Internet should be used to improve the health of the population by facilitating access to education and information on health related issues and achieving effective participation on the empowerment of people and communities.
VII. IMPACT ON QUALITY OF INFORMATION
1. A key challenge for governments is finding ways to enable consumers and health professionals to tell the difference between good and bad quality information. For that purpose, efforts are needed to create a trustworthy Internet environment for all users.
2. Properly regulated health information Internet sites, with suitable rules regarding identity of provider of information and provenance, should enable citizens, consumers, patients, and individuals generally to make up their own minds.
3. Self-regulation and the use of ethical codes should be promoted by governments and the relevant authorities. In this respect the accepted criteria of transparency and honesty, authority, privacy and data protection, updating of information, accountability and accessibility should be taken into account.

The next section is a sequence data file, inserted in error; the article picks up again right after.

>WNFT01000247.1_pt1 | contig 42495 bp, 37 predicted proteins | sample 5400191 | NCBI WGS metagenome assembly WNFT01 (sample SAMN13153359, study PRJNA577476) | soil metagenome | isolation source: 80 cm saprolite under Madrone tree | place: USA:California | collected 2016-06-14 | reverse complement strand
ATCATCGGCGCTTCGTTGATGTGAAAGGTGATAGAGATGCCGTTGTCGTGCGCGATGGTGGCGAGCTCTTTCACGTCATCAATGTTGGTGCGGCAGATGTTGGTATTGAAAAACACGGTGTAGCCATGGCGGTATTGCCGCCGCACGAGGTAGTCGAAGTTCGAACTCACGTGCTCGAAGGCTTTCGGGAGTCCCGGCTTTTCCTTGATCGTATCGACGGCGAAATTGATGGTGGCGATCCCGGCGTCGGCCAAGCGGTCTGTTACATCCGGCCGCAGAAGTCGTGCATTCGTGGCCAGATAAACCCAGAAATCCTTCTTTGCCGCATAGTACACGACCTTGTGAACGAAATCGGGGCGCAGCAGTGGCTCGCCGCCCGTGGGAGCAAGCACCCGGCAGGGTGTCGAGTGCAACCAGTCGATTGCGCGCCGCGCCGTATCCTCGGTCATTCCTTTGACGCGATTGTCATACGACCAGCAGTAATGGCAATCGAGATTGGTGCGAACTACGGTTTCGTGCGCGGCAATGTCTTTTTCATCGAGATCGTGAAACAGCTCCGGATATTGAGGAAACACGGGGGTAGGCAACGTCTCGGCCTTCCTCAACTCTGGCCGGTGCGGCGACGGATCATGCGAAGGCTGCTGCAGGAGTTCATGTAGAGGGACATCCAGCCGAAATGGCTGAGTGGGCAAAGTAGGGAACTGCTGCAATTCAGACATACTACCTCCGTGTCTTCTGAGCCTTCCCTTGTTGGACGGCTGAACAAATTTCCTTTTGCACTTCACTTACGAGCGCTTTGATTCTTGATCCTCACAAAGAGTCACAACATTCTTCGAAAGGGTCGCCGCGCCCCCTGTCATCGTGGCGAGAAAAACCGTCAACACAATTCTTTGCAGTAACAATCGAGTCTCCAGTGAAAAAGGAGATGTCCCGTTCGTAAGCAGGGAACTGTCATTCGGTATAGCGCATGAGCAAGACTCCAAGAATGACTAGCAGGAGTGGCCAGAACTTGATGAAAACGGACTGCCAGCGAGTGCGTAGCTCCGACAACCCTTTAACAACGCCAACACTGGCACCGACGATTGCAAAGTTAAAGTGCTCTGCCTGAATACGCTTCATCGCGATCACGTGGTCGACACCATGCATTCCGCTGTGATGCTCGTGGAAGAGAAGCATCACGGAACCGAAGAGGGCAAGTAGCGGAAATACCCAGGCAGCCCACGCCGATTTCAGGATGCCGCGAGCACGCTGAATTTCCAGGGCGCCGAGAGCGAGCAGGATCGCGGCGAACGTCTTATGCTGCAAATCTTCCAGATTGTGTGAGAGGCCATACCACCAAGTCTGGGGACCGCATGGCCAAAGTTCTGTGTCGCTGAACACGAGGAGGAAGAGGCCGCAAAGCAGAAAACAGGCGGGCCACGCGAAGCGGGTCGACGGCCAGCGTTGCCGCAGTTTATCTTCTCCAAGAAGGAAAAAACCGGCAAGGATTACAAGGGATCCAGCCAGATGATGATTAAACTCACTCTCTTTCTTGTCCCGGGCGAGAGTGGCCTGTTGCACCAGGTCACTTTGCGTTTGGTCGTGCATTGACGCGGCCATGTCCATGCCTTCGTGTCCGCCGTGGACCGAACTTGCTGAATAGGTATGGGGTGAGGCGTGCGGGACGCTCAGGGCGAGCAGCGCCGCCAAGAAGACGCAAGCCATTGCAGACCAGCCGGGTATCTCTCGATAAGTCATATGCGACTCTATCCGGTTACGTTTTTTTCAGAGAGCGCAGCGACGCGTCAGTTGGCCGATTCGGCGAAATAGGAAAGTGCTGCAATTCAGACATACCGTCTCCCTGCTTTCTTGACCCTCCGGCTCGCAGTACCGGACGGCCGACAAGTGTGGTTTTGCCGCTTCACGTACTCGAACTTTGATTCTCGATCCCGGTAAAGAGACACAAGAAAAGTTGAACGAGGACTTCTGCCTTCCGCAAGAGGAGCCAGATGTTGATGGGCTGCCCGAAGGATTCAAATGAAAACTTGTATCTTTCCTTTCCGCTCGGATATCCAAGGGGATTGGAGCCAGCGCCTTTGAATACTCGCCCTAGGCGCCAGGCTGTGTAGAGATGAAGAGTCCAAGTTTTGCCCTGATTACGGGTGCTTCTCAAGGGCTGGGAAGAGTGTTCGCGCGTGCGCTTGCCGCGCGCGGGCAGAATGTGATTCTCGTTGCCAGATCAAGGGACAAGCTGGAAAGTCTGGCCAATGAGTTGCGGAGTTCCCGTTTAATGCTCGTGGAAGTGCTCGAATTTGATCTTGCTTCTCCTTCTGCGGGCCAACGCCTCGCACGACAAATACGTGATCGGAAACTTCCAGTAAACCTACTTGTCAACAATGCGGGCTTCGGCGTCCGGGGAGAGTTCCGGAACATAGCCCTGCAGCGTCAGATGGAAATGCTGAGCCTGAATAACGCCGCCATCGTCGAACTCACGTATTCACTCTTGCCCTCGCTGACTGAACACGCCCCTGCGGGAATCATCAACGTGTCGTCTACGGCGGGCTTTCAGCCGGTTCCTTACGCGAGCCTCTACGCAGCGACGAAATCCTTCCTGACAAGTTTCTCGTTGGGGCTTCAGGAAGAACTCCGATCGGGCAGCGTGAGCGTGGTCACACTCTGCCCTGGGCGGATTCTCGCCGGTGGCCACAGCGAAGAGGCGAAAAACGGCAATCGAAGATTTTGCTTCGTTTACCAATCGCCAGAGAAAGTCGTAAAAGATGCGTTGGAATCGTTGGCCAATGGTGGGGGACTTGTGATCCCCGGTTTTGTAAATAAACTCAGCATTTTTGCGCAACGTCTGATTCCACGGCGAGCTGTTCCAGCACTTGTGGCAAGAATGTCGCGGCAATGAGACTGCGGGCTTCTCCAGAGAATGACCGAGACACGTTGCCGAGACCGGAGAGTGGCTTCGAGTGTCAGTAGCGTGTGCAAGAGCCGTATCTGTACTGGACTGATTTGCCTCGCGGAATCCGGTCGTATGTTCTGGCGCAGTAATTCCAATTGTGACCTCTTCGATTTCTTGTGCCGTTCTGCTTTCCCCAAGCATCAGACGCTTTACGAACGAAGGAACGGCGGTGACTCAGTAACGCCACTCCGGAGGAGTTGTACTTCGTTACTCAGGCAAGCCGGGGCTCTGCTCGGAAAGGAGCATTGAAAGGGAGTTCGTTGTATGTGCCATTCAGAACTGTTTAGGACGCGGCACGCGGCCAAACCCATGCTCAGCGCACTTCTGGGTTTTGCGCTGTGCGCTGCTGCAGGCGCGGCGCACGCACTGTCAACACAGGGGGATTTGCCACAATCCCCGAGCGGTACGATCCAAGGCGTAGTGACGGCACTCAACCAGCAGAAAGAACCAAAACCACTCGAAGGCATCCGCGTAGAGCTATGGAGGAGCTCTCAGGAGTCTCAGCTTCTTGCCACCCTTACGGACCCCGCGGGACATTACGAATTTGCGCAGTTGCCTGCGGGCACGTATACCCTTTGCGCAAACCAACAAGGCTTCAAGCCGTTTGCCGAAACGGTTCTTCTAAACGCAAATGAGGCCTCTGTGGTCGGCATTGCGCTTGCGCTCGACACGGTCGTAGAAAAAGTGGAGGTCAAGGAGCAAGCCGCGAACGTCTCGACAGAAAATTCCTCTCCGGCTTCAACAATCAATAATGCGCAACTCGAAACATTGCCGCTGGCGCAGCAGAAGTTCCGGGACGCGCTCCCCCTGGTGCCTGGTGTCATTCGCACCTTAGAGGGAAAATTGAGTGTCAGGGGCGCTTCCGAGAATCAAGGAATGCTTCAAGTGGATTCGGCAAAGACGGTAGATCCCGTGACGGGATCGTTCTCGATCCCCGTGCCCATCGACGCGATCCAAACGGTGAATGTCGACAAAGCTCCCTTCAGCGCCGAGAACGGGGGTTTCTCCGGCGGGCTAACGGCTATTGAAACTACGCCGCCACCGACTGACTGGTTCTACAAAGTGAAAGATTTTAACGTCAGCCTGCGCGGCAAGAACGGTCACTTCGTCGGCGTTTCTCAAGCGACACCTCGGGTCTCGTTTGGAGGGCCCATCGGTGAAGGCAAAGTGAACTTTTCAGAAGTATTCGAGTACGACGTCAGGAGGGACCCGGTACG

4. At a minimum, all Internet sites, whether providing information, communications or services should make explicit the following information:
– authorship of the content and who owns the site content;
– attribution of the content with specific information on who did the work;
– disclosure of what information is gathered and for what purposes the personal data are used, as well as whether they share that information and if so, with whom;
– disclosure of conflicts of interest, including any statements on the impartiality of the information. that includes sponsoring and hosting by third parties;